Idaho Allows Fee Disgorgement for Breach of Fiduciary Duty

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In a case of first impression, the Idaho Supreme Court recently held that fee disgorgement is available as a remedy against a lawyer for breach of fiduciary duty even if there are no resulting damages.

Parkinson v. Bevis, 448 P.3d 1027 (Idaho 2019), involved comparatively simple facts: A lawyer representing plaintiff Rebecca Parkinson in her divorce proceedings shared a confidential attorney-client communication with opposing counsel. In a subsequent lawsuit against the lawyer, Parkinson conceded that she was not damaged by the unauthorized disclosure—instead framing her claim as one for breach of fiduciary duty seeking fee disgorgement as a remedy. The trial court dismissed the claim, but the Idaho Supreme Court reversed.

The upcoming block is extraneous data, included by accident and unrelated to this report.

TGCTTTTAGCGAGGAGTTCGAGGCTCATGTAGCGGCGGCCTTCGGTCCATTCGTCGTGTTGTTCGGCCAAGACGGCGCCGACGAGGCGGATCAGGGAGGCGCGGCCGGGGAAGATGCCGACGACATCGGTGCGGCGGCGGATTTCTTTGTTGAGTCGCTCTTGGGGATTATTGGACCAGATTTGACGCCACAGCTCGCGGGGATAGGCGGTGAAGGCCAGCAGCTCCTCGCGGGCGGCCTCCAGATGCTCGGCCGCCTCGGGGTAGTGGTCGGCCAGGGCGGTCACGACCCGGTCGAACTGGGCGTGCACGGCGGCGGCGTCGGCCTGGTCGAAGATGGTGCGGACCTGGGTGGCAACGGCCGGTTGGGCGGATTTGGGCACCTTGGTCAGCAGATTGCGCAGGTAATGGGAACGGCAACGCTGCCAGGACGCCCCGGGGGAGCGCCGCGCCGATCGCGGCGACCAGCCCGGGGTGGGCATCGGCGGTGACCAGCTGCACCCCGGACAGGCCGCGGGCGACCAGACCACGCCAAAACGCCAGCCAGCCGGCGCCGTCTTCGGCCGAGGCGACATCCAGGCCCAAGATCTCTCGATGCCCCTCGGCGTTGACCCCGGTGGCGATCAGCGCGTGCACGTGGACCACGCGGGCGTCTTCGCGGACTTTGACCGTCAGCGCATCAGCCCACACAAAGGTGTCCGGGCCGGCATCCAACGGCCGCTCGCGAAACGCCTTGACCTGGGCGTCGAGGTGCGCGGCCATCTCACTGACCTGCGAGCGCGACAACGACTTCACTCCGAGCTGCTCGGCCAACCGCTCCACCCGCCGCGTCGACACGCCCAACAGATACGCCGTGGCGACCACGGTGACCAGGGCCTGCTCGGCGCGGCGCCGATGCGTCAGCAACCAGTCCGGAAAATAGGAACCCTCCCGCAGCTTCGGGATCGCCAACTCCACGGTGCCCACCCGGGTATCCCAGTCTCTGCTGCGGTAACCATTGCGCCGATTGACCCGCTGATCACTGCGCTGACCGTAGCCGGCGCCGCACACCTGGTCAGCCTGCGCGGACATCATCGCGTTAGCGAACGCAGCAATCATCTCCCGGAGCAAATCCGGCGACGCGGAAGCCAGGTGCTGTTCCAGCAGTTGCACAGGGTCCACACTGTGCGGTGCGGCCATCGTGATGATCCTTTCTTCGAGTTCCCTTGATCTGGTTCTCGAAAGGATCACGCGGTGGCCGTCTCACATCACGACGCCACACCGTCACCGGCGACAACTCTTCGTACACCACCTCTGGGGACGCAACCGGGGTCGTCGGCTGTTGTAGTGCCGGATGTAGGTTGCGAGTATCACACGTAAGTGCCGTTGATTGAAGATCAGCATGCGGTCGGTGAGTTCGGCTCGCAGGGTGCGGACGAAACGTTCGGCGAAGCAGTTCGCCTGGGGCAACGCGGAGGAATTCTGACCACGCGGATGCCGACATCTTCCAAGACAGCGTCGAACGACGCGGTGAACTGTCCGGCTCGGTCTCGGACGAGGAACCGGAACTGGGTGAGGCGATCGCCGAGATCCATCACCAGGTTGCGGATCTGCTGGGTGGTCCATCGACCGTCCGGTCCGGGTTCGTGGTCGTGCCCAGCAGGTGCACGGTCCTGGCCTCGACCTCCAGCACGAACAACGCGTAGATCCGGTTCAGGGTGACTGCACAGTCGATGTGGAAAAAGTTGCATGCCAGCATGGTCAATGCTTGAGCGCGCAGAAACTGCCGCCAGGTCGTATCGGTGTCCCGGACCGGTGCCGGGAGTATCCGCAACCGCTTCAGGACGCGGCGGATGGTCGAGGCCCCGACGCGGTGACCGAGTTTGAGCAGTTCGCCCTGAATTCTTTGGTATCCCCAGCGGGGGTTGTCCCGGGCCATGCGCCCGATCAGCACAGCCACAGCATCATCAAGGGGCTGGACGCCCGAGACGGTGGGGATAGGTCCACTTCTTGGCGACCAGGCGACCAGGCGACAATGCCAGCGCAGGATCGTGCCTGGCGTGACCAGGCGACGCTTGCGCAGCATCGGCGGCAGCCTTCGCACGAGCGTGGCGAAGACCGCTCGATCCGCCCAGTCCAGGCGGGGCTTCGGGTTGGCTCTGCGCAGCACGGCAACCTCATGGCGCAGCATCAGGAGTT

The Idaho Supreme Court first distinguished breach of fiduciary duty from legal malpractice: “A breach of fiduciary duty claim is an equitable claim for which a defendant may have to disgorge compensation received during the time the breach occurred, even if the plaintiff cannot show actual damages.” 448 P.3d at 1033.

via Idaho Supreme Court Allows Fee Disgorgement for Breach of Fiduciary Duty — NWSidebar

A result of interest to Oregon lawyers, since a fee disgorgement claim not involving negligence is unlikely to be covered by the Professional Liability Fund.